“I’m so glad you offered to help me!” I told CC. “I know with your help I’ll be all set for tomorrow.”

My CC looked pretty exhausted, but smiled and said, “No problem. I’m glad I could help. By the way, I like your sunglasses.”

Sunglasses? Reaching up to my head, I realized my tortoiseshell sunglasses had been perched up there all day long. “Thanks!” I said. “Hopefully you can help me use them to discover the key to understanding everything that is going to be on the test tomorrow!”

Whether or not my sunglasses actually helped me, I’ll never know, but I was certainly glad I had my CC to explain to me all the concepts I didn’t know. My CC is a lifesaver! I thought.

In the middle of our study session, I realized CC was yawning up a storm. “Hey, why are you so tired?” I asked.

CC said, “I’m not tired, don’t worry about it. Let’s just keep going.”

“Okay then,” I responded, a little suspicious of CC’s comment. My yawn radar was up and ready to detect any more exhaustion.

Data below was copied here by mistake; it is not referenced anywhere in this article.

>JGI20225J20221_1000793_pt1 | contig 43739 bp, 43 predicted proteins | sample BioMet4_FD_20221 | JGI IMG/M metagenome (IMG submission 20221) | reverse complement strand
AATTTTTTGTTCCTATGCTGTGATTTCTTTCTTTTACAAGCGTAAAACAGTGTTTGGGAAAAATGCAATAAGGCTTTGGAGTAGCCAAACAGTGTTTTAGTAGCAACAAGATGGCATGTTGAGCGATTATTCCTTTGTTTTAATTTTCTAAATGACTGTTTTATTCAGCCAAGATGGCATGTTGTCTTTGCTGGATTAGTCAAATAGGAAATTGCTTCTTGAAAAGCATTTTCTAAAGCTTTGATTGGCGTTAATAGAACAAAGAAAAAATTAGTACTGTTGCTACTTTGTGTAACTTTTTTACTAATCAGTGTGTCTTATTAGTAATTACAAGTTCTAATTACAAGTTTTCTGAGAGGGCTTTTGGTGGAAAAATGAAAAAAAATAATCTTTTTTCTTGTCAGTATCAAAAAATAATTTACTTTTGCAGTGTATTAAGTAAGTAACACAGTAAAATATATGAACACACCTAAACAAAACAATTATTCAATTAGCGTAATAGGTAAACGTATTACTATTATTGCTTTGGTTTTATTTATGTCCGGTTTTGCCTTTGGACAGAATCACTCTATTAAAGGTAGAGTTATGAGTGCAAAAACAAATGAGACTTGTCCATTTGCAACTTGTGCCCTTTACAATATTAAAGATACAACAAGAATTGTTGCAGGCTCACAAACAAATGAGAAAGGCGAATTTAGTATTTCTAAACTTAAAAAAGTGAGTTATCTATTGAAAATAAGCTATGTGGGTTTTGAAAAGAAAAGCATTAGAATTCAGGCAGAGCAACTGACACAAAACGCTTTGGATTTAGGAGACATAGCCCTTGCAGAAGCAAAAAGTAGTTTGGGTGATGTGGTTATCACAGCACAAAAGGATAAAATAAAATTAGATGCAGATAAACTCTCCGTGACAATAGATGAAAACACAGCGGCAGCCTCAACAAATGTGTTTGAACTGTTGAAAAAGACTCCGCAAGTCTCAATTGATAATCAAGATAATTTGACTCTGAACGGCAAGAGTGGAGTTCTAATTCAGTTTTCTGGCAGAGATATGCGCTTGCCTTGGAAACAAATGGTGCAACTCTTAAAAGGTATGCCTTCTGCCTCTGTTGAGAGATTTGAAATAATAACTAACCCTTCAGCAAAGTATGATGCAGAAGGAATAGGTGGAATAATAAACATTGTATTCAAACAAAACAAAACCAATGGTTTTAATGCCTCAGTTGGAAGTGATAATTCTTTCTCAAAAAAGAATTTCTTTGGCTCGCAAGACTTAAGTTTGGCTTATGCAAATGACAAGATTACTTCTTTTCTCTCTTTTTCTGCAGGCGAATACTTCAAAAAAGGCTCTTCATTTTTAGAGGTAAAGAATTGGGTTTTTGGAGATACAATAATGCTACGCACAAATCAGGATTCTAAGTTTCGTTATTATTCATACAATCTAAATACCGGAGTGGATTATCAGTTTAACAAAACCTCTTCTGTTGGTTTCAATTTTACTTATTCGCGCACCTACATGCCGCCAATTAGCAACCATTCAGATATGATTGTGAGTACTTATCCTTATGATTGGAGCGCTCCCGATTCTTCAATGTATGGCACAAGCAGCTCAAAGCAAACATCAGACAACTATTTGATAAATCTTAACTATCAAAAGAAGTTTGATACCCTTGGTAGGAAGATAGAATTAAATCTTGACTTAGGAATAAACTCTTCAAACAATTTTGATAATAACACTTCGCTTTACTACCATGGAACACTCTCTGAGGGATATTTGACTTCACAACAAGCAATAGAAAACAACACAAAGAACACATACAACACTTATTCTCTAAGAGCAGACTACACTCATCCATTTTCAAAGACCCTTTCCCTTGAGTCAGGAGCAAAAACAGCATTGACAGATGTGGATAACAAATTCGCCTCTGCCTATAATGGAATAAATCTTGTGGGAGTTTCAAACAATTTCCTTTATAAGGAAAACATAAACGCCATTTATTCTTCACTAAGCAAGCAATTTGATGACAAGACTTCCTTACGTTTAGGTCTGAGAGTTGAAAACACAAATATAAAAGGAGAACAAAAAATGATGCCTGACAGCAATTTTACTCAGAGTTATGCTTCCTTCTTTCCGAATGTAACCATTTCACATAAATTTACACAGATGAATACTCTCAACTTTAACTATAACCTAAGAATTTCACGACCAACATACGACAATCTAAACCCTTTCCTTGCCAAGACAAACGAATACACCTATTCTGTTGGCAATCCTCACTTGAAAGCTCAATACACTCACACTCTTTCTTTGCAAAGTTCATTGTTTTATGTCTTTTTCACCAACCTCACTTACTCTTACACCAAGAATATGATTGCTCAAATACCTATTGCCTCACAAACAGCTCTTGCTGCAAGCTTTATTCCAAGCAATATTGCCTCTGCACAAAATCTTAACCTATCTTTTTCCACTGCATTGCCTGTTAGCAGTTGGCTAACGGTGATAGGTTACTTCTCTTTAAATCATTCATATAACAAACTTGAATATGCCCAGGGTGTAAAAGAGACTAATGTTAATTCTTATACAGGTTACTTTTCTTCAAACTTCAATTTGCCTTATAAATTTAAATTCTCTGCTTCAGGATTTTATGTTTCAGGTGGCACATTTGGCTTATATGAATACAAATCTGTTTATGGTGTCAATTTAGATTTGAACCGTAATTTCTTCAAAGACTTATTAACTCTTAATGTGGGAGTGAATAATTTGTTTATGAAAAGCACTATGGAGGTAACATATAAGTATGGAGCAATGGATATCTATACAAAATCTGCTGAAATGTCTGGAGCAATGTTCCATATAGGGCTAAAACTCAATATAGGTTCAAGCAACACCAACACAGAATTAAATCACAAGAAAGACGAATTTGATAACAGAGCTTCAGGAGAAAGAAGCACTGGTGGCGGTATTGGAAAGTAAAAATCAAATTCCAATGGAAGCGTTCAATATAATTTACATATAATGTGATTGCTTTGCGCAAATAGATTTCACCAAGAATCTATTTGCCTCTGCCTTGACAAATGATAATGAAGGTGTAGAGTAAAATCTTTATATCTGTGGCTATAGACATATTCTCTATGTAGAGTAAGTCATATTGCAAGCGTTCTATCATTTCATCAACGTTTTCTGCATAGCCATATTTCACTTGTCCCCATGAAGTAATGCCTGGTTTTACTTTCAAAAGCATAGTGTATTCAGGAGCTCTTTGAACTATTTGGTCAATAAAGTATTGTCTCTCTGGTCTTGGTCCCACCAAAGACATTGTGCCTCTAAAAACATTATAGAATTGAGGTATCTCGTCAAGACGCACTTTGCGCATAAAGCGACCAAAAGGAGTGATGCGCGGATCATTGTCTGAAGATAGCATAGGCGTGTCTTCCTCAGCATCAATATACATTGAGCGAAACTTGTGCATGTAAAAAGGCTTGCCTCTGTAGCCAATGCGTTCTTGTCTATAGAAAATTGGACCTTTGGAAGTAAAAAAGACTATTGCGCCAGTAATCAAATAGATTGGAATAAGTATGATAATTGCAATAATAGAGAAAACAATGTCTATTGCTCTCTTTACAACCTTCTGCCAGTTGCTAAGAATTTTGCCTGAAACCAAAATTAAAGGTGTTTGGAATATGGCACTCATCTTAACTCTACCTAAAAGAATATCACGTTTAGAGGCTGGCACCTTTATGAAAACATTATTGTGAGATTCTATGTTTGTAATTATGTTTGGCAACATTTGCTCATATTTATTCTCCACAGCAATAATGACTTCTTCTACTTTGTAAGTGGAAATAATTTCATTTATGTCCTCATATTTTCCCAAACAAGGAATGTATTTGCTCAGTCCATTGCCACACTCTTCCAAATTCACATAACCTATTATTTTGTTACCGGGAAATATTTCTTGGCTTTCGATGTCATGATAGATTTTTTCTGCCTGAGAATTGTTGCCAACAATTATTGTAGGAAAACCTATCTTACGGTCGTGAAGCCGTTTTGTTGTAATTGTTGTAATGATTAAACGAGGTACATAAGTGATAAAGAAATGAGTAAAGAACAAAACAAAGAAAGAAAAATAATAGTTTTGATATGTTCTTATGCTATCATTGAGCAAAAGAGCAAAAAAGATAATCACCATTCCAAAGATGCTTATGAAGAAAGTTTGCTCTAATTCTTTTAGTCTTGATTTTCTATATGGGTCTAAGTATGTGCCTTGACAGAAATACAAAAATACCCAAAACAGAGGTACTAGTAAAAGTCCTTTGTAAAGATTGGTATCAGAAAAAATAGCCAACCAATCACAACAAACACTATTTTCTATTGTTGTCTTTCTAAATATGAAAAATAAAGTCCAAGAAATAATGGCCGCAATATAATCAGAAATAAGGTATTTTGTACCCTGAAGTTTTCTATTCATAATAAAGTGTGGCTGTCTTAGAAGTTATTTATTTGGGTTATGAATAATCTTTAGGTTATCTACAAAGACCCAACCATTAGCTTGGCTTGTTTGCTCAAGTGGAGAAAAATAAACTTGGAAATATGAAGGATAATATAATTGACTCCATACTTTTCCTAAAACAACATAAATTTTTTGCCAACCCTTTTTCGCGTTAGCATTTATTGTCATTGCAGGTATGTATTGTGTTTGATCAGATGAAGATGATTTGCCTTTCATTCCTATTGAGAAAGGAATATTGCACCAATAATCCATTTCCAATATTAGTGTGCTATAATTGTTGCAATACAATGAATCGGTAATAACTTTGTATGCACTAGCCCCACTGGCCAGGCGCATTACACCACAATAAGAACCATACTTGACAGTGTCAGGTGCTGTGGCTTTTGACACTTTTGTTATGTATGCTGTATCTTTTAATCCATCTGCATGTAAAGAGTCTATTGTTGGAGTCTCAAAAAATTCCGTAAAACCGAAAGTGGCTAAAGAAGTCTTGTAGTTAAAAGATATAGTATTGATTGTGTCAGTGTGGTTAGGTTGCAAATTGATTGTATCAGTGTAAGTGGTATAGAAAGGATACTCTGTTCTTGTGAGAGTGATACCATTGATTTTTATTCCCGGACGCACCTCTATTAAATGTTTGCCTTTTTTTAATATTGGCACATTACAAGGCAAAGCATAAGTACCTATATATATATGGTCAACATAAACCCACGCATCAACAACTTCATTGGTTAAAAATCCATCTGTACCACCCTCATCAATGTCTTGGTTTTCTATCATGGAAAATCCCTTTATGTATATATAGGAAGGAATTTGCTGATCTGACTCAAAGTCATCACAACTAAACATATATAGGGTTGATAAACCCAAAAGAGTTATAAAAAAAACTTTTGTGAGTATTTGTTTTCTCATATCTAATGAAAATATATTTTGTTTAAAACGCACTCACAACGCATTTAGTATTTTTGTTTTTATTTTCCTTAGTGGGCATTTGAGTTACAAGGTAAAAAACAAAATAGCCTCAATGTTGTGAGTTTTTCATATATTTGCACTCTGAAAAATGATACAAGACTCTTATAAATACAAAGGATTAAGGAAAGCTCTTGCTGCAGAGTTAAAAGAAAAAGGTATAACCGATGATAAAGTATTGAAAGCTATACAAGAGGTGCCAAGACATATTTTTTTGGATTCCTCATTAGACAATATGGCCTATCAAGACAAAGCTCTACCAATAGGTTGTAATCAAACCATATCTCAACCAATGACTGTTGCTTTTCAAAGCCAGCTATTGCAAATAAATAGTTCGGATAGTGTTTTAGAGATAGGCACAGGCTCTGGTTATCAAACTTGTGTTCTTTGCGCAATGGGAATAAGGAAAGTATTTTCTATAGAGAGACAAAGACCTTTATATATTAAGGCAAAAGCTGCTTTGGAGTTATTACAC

Once CC fell asleep during one of my study questions, I knew it was definitely time for bed. Poor CC, I thought. “Hey, sleepyhead!” I said to CC. “I think you’ve done enough studying tonight. Clearly you need some sleep right now. I’m just sorry you didn’t have enough time to prepare for the exam tomorrow.”

My CC sleepily grinned at me and said, “Oh, don’t worry about it. I prepared for the exam a few hours ago. I just hope I was able to answer your questions. Anyway, I’ll see you tomorrow, Abi!”

After turning off my computer, I realized my CC chose to help me instead of doing something else (like, I don’t know, SLEEPING?). My CC knew how badly I needed some guidance and put my needs in front of his/her own. Although stuck with an hour more of my own studying after that conversation, I was happy to know that there was someone in the world who was willing to put some hard earned money, not just extra change from a morning coffee, into the tip jar of my success.

Lesson Learned: Selflessness is putting the needs of others above your own. While helping others in any way will always be appreciated, it means so much more to you and whoever you are helping if you make the choice to help others instead of doing so out of convenience. Take it from a convert from the coin-dropping style of community service, fishing a few more dollars out of your pocket to supplement the thirty five cents you got back in change will make some cute puppies or needy children very happyJ.

“A person starts to live when he can live outside himself.” Albert Einstein